• Every year, countless North Koreans are caught in China and repatriated to North Korea, where they can be tortured, imprisoned or publicly executed.

    每年中國政府在中國境內逮捕了無數的北韓人民,並將他們遣返回北韓,一個可能虐待他們、監禁他們,甚至將他們公開處刑的地方。

  • Even though I was really fortunate to get out, many other North Koreans have not been so lucky.

    即便我非常幸運地逃離了那裡,還是有許多北韓人民不是那麼的走運。

  • It's tragic that North Koreans have to hide their identities and struggle so hard just to survive.

    北韓人民需要隱姓埋名的生活這件事真的很可悲,他們光是活下去就要花好大的力氣。

  • Even after learning a new language and getting a job, their whole world can be turned upside down in an instant.

    儘管如此,只要有機會學習新的語言然後找到工作,他們的世界很快就會截然不同。

  • That's why, after 10 years of hiding my identity, I decided to risk going to South Korea, and I started a new life yet again.

    這也就是為什麼在我過了 10 年隱姓埋名的生活後,我決定冒險前往南韓,再一次展開我的新生活。

  • Settling down in South Korea was a lot more challenging than I had expected.

    在南韓安頓下來比我想像中要難的多。

  • English was so important in South Korea, so I had to start learning my third language.

    在南韓英文非常重要,所以我得開始學習我的第三語言。

  • Also, I realized there was a wide gap between North and South.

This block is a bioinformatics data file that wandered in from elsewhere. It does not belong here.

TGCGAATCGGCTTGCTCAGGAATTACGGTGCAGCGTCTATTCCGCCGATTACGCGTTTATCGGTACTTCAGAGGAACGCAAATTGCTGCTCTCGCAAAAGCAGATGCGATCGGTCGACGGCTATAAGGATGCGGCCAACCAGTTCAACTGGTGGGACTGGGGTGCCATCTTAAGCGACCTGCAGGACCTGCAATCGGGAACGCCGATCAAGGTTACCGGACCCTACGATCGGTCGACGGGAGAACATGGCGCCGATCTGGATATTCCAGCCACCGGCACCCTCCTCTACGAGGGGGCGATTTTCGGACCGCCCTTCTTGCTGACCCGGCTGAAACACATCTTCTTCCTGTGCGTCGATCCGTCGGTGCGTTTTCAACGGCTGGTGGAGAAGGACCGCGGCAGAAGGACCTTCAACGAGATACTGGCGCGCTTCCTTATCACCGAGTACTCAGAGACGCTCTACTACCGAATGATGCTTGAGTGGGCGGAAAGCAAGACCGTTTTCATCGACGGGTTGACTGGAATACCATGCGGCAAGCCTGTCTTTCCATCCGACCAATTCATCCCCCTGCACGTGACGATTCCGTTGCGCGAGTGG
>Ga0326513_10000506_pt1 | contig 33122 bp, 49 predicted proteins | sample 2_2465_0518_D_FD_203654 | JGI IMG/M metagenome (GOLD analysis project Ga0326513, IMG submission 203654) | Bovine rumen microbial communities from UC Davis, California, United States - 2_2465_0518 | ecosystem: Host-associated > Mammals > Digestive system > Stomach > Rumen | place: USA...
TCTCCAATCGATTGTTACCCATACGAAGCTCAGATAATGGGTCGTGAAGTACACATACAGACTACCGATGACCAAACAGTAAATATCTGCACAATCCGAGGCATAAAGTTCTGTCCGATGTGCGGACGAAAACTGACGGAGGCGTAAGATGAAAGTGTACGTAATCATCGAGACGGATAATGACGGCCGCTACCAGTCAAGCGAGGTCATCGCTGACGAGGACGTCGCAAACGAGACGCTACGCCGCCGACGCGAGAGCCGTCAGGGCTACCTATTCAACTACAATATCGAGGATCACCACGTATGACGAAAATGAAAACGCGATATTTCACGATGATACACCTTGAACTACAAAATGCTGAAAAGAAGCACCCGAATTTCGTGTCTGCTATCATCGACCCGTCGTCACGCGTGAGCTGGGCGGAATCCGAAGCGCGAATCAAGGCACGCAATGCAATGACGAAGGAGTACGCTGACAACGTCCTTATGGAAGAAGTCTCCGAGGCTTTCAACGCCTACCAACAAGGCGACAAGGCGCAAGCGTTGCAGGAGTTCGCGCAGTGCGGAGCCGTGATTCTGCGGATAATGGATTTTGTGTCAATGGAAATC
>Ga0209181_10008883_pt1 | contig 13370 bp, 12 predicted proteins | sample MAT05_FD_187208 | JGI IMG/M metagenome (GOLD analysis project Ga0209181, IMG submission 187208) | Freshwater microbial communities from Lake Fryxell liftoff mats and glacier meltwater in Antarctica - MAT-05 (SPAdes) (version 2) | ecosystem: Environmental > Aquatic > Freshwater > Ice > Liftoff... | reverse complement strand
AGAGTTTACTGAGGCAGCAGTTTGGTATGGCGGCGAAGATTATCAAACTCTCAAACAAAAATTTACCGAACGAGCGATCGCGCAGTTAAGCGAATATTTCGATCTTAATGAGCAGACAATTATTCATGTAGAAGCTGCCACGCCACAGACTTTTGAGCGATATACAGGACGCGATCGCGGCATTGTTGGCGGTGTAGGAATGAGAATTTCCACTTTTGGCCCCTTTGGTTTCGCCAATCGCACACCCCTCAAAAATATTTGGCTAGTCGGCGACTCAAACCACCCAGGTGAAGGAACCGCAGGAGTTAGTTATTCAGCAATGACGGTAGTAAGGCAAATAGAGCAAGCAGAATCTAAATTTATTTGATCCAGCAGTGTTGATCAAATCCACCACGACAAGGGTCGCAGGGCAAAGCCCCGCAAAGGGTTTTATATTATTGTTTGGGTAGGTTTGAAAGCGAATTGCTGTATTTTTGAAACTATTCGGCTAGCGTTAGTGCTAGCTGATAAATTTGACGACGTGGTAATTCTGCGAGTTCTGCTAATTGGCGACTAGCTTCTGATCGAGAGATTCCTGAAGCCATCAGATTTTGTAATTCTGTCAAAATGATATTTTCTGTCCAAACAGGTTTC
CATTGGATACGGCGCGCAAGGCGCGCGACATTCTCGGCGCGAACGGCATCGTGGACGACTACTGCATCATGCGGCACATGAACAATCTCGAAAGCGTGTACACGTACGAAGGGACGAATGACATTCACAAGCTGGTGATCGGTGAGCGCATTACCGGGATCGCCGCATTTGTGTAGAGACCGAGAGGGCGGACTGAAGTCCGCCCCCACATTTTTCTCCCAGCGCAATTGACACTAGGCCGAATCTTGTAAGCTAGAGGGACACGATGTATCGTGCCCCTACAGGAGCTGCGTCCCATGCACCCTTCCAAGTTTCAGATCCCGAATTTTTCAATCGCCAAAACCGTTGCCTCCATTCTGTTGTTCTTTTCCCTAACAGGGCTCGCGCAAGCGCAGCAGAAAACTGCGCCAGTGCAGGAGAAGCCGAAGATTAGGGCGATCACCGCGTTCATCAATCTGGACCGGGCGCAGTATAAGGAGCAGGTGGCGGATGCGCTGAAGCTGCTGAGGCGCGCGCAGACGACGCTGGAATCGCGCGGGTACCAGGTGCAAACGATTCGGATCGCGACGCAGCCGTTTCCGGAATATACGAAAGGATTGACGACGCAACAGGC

此外我了解到南韓和北韓間有著深不見底的鴻溝。

  • We are all Korean, but inside, we have become very different due to 67 years of division.

    雖然我們都叫做韓國人,但是骨子裡的差異真的很大,畢竟我們分裂了 67 年啊!

  • I even went through an identity crisis.

    我甚至有過認同危機。

  • Am I South Korean or North Korean?

    我究竟是南韓人還是北韓人呢?

  • Where am I from? Who am I?

    我是從哪裡來的?我究竟是誰?

  • Suddenly, there was no country I could proudly call my own.

    一瞬間,讓我驕傲的國家煙消雲散了。

  • Even though adjusting to life in South Korea was not easy, but I made a plan.

    雖然不是那麼容易適應在南韓的生活,但我有了計畫。

  • I started studying for the university entrance exam.

    我開始準備起大學的入學考試。

  • Just as I was starting to get used to my new life, I received a shocking phone call.